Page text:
Latest News

Home / Best of The Berkshires / Celebrating Neil Simon’s comedy

Celebrating Neil Simon’s comedy

Adam Manacher, Bib Bailey, Charles Evers Whyte and Jean Atwater Williams rehearse a scene from “The Odd Couple,” at Sandisfield Arts Center last weekend as a homage to Pulitzer-Prize winning playwright, Neil Simon.
Adam Manacher, Bib Bailey, Charles Evers Whyte and Jean Atwater Williams rehearse a scene from “The Odd Couple,” at Sandisfield Arts Center last weekend as a homage to Pulitzer-Prize winning playwright, Neil Simon.

As a playwright, becoming a household name for play is a notable feat. Neil Simon had 30 plays open on Broadway, including five musicals, and had 18 of his plays adapted for film or television. The Pulitzer-Prize winning playwright has also been nominated for Oscars, Tonys and Academy Awards.

And this Saturday, Nov. 9, The Sandisfield Players will pay homage to that feat with the “Celebration of the Work of Neil Simon.”

Through the instigation of Sandisfield Player Charles Evers Whyte, excerpts of some of Neil Simon’s best-known comedy will come to life at the Sandisfield Arts Center Stage from 8 to 10 p.m., said Benjamin Luxon, director of the production.

“The players came to me with much enthusiasm about doing this,” said Luxon. “Evers had suggested a number of little scenes and that’s what really got this off the ground.”

Simon, who died last year from reported complications of pneumonia at 91, first broke into the Broadway scene with “Barefoot in the Park” in 1963. In the play, newlyweds Corie and Paul Bratter get a surprise visit from Corie’s mother following their six-day honeymoon. The couple attempts to play matchmaker during a dinner with their neighbor and everything that could go wrong, does. In 1967, a film based on the play was released, starring Robert Redford and Jane Fonda.

In 1965, Simon introduced the world to roommates, uptight Felix Ungar and unkempt Oscar Madison in “The Odd Couple.” In 1968, Jack Lemmon and Walter Matthau, who played Felix and Oscar, respectively, brought Simon’s characters to life in film.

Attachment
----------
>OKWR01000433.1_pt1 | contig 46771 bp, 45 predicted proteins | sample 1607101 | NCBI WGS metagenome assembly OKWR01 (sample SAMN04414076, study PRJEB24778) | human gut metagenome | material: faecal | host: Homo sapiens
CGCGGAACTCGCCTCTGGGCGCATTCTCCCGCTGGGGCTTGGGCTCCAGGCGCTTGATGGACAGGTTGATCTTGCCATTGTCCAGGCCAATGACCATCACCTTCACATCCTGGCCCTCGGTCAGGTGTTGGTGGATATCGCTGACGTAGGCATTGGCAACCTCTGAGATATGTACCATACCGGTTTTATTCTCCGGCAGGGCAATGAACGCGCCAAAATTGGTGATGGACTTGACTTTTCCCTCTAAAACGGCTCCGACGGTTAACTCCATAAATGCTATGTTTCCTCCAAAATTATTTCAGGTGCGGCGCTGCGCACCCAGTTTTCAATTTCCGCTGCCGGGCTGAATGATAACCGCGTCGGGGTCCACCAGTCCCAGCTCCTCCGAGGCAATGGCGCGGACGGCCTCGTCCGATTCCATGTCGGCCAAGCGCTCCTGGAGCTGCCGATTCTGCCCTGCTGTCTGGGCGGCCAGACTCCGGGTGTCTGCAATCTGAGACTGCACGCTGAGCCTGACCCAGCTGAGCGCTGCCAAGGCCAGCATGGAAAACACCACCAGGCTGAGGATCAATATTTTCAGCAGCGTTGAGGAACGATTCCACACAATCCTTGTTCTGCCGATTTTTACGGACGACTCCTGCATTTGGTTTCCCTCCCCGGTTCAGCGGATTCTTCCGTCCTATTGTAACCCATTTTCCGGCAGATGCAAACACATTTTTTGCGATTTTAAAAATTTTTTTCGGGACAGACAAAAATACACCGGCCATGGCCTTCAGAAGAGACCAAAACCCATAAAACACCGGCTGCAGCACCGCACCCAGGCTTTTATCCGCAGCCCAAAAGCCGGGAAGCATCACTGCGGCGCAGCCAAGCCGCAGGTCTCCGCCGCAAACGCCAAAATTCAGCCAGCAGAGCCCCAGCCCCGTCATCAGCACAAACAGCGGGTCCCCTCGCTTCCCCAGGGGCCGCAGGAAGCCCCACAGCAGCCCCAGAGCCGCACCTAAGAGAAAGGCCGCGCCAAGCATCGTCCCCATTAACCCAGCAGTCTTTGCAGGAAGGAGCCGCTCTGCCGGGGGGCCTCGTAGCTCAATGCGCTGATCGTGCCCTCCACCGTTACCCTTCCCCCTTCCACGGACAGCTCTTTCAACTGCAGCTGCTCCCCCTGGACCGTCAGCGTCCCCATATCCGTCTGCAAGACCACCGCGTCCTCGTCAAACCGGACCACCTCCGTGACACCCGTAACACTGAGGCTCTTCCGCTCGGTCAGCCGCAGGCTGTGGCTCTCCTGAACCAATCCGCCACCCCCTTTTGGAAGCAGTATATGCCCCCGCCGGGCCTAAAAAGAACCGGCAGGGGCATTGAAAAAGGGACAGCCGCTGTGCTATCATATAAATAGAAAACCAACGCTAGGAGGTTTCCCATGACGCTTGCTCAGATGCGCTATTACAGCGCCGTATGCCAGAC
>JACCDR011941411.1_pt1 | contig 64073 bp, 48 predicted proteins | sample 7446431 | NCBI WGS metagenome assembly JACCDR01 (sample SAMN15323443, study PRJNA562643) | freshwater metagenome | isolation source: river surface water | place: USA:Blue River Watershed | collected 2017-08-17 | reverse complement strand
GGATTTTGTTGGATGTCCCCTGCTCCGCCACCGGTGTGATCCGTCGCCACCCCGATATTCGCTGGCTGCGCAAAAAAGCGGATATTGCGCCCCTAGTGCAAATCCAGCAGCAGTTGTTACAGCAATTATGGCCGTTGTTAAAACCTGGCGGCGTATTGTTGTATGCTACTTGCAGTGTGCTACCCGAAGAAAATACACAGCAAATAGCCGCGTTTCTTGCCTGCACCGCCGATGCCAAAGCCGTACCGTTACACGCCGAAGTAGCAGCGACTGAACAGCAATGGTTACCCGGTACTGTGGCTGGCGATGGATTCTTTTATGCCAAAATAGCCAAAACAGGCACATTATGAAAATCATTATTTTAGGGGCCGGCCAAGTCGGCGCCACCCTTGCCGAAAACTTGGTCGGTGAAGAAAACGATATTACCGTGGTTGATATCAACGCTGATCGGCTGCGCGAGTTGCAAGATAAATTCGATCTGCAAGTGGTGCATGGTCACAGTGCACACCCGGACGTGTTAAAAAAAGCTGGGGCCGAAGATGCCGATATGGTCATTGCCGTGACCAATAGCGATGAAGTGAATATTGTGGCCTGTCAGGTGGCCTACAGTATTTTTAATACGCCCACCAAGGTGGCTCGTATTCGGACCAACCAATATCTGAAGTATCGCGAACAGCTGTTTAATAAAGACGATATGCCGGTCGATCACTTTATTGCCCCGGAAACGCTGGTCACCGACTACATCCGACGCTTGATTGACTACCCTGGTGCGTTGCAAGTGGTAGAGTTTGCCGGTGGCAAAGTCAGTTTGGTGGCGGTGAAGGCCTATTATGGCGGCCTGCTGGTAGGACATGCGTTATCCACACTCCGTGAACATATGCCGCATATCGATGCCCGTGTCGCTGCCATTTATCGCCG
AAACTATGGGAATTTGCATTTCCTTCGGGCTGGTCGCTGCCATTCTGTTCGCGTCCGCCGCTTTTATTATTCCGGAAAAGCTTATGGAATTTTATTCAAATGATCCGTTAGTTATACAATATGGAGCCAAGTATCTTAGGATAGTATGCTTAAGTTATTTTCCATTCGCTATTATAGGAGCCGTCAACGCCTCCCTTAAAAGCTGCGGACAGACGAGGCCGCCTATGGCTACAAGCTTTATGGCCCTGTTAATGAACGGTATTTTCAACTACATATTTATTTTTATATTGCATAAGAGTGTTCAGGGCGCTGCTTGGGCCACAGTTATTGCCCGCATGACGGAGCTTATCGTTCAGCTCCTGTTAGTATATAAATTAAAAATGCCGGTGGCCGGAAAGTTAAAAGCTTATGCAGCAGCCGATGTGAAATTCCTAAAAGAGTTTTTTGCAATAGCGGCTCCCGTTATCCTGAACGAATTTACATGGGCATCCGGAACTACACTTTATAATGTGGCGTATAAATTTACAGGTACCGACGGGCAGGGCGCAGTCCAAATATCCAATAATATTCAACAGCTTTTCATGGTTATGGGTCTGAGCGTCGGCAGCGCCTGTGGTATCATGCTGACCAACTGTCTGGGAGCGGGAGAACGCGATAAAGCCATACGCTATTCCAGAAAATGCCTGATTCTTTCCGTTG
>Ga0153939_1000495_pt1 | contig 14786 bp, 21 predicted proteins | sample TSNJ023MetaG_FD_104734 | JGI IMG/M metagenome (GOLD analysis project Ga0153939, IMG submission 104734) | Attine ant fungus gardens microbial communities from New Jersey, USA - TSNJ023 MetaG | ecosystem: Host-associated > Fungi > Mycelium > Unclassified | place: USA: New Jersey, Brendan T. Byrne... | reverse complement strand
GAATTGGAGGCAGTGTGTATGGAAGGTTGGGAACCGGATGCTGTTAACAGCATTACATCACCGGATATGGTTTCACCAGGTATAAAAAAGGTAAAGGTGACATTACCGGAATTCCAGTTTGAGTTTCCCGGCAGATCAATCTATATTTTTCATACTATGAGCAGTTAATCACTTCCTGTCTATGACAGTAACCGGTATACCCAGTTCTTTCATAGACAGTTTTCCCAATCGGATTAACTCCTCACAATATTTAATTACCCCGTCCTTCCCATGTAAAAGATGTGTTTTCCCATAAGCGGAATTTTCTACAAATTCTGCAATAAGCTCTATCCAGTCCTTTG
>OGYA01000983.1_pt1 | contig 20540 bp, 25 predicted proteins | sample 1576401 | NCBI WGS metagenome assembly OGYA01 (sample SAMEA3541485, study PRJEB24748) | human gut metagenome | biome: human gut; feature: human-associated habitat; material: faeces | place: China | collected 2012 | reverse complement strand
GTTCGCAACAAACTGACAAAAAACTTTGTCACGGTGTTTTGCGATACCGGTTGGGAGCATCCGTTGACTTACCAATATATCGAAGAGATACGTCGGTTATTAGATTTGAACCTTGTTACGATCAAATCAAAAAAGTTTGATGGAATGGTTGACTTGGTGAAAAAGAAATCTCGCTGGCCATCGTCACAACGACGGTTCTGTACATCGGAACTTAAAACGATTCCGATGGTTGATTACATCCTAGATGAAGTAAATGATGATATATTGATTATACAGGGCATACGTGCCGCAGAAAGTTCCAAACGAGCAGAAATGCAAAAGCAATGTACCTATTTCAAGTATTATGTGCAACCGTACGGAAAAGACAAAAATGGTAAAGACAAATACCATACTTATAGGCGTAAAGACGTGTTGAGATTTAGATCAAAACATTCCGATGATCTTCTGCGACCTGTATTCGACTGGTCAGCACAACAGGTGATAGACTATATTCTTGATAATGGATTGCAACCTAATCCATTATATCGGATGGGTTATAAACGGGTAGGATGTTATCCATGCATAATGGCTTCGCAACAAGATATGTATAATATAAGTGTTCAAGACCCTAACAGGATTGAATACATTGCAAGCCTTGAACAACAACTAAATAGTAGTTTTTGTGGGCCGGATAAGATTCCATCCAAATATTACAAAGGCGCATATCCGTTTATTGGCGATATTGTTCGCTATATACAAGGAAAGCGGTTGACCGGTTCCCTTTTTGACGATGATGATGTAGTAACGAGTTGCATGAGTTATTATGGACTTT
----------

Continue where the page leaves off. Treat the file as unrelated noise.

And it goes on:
“Neil Simon had a monster career. He dominated Broadway,” said Luxon. “The man had so many plays and was a huge influence on the world of comedy.”

Luxon, a British baritone, comes to the community-based theater group having performed in world-leading opera houses and symphony orchestras all over the world. He also spent nearly 10 years performing with the Boston Symphony Orchestra at Tanglewood.

In selecting the scenes for the performance, Luxon says he sought a balanced program that would offer short bits and pieces that he felt were very funny as well as a more serious piece like “Brighton Beach Memoirs,” which is one part of Simon’s autobiographical trilogy.

Set in the late 1930s, Simon depicts writer Eugene Jerome living with his family in a Jewish household lower middle-class Brooklyn.

Being directed by Luxon in this production was an honor, said Mary Anne Grammer.

“He has instinct and experience and is a very giving director. The scenes he has chosen are especially funny and there is also a very moving scene from Brighton Beach Memoirs,” she said in a statement. “As always, the cast feels like a family.”

Luxon describes the production as more of a “casual and less formal one” as the performers will be holding their scripts.

In addition to Barefoot in the Park and The Odd Couple, Simon is also known for “The Sunshine Boys,” and “California Suite,” among others.

Together with Whyte and Grammer, Luxon says he helped to cultivate a program that includes scenes from eight of Simon’s plays.

“I think it’s going to be a lot of fun,” said Luxon. “I think it will be a very refreshing way to remember what a legacy Neil Simon left.”

The Celebration of the Work of Neil Simon opens at 8 p.m. on Saturday, Nov. 9 at the historic Sandisfield Arts Center, located at 5 Hammertown Road.

The center is volunteer-run and supported, in part, by grants from the Sandisfield Cultural Council, Otis Cultural Council, New Marlborough Cultural Council, the Monterey Cultural Council, and the Massachusetts Cultural Council.

Tickets are $20 and available at sandisfieldartscenter.org or by calling 413-258-4100.

Tags: , ,

Leave a Comment